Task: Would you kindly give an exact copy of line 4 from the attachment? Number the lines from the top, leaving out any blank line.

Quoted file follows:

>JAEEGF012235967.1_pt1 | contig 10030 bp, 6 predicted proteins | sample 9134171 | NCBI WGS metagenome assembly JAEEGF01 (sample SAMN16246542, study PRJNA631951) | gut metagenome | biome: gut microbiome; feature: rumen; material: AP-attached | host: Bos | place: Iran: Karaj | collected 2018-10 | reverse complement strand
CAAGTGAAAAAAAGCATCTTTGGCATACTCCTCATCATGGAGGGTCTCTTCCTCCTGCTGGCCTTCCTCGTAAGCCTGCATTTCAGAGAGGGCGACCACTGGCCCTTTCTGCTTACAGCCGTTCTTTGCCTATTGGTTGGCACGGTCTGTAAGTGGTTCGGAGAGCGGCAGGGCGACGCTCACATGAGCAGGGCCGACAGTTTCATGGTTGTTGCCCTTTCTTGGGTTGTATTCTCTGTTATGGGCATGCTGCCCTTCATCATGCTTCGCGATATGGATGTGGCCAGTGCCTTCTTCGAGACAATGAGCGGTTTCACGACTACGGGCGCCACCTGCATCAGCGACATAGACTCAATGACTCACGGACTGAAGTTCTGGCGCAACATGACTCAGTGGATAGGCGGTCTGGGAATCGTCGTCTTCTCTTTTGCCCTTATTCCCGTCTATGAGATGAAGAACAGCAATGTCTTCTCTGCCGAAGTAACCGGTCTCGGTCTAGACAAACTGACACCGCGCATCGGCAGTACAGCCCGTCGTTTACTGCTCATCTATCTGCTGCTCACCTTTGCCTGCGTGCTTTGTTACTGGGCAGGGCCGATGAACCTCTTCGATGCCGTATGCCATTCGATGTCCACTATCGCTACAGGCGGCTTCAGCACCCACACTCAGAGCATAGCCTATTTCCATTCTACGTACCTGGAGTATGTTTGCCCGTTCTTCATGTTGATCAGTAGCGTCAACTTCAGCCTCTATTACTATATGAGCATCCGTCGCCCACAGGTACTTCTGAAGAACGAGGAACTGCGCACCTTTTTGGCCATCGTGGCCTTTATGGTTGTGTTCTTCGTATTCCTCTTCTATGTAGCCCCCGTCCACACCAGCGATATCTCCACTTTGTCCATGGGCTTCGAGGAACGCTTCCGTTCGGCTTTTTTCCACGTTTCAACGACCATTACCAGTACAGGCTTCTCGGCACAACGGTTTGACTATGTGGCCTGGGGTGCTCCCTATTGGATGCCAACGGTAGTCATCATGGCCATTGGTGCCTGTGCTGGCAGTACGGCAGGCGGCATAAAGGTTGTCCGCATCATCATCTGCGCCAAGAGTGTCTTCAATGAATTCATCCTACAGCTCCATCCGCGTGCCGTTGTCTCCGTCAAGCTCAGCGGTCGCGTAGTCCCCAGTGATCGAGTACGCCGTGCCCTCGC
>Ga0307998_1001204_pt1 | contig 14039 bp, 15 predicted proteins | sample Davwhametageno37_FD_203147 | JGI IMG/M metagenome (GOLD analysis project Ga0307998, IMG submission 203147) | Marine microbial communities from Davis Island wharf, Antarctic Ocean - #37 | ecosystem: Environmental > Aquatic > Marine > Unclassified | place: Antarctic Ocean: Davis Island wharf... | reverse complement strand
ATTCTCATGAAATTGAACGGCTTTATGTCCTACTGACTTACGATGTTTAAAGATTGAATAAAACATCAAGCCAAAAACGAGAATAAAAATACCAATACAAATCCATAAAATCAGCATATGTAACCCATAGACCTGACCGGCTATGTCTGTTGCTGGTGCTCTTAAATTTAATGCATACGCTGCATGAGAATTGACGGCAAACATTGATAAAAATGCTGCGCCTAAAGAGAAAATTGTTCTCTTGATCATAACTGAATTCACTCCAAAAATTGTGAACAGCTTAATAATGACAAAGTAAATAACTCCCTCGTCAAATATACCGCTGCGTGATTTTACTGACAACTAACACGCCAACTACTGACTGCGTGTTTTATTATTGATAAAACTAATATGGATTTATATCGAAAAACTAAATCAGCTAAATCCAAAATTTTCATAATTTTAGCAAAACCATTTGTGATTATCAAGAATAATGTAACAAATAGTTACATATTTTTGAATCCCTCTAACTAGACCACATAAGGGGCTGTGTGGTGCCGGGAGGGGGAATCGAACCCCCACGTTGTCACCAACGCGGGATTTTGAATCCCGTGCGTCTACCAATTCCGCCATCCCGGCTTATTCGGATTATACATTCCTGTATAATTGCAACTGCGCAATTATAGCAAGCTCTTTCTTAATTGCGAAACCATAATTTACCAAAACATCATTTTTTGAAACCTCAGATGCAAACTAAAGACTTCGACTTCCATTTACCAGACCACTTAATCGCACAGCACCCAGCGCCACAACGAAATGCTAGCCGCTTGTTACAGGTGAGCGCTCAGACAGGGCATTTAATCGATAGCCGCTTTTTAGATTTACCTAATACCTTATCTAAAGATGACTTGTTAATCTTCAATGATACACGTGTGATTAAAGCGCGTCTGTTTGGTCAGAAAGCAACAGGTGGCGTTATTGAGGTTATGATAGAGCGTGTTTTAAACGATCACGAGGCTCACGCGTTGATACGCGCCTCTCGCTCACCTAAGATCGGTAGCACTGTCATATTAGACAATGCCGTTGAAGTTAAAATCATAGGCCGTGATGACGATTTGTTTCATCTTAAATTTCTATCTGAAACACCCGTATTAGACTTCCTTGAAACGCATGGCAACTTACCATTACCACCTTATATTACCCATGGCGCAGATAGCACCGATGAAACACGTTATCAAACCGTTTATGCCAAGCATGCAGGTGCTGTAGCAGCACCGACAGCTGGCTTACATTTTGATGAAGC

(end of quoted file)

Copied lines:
ATTCTCATGAAATTGAACGGCTTTATGTCCTACTGACTTACGATGTTTAAAGATTGAATAAAACATCAAGCCAAAAACGAGAATAAAAATACCAATACAAATCCATAAAATCAGCATATGTAACCCATAGACCTGACCGGCTATGTCTGTTGCTGGTGCTCTTAAATTTAATGCATACGCTGCATGAGAATTGACGGCAAACATTGATAAAAATGCTGCGCCTAAAGAGAAAATTGTTCTCTTGATCATAACTGAATTCACTCCAAAAATTGTGAACAGCTTAATAATGACAAAGTAAATAACTCCCTCGTCAAATATACCGCTGCGTGATTTTACTGACAACTAACACGCCAACTACTGACTGCGTGTTTTATTATTGATAAAACTAATATGGATTTATATCGAAAAACTAAATCAGCTAAATCCAAAATTTTCATAATTTTAGCAAAACCATTTGTGATTATCAAGAATAATGTAACAAATAGTTACATATTTTTGAATCCCTCTAACTAGACCACATAAGGGGCTGTGTGGTGCCGGGAGGGGGAATCGAACCCCCACGTTGTCACCAACGCGGGATTTTGAATCCCGTGCGTCTACCAATTCCGCCATCCCGGCTTATTCGGATTATACATTCCTGTATAATTGCAACTGCGCAATTATAGCAAGCTCTTTCTTAATTGCGAAACCATAATTTACCAAAACATCATTTTTTGAAACCTCAGATGCAAACTAAAGACTTCGACTTCCATTTACCAGACCACTTAATCGCACAGCACCCAGCGCCACAACGAAATGCTAGCCGCTTGTTACAGGTGAGCGCTCAGACAGGGCATTTAATCGATAGCCGCTTTTTAGATTTACCTAATACCTTATCTAAAGATGACTTGTTAATCTTCAATGATACACGTGTGATTAAAGCGCGTCTGTTTGGTCAGAAAGCAACAGGTGGCGTTATTGAGGTTATGATAGAGCGTGTTTTAAACGATCACGAGGCTCACGCGTTGATACGCGCCTCTCGCTCACCTAAGATCGGTAGCACTGTCATATTAGACAATGCCGTTGAAGTTAAAATCATAGGCCGTGATGACGATTTGTTTCATCTTAAATTTCTATCTGAAACACCCGTATTAGACTTCCTTGAAACGCATGGCAACTTACCATTACCACCTTATATTACCCATGGCGCAGATAGCACCGATGAAACACGTTATCAAACCGTTTATGCCAAGCATGCAGGTGCTGTAGCAGCACCGACAGCTGGCTTACATTTTGATGAAGC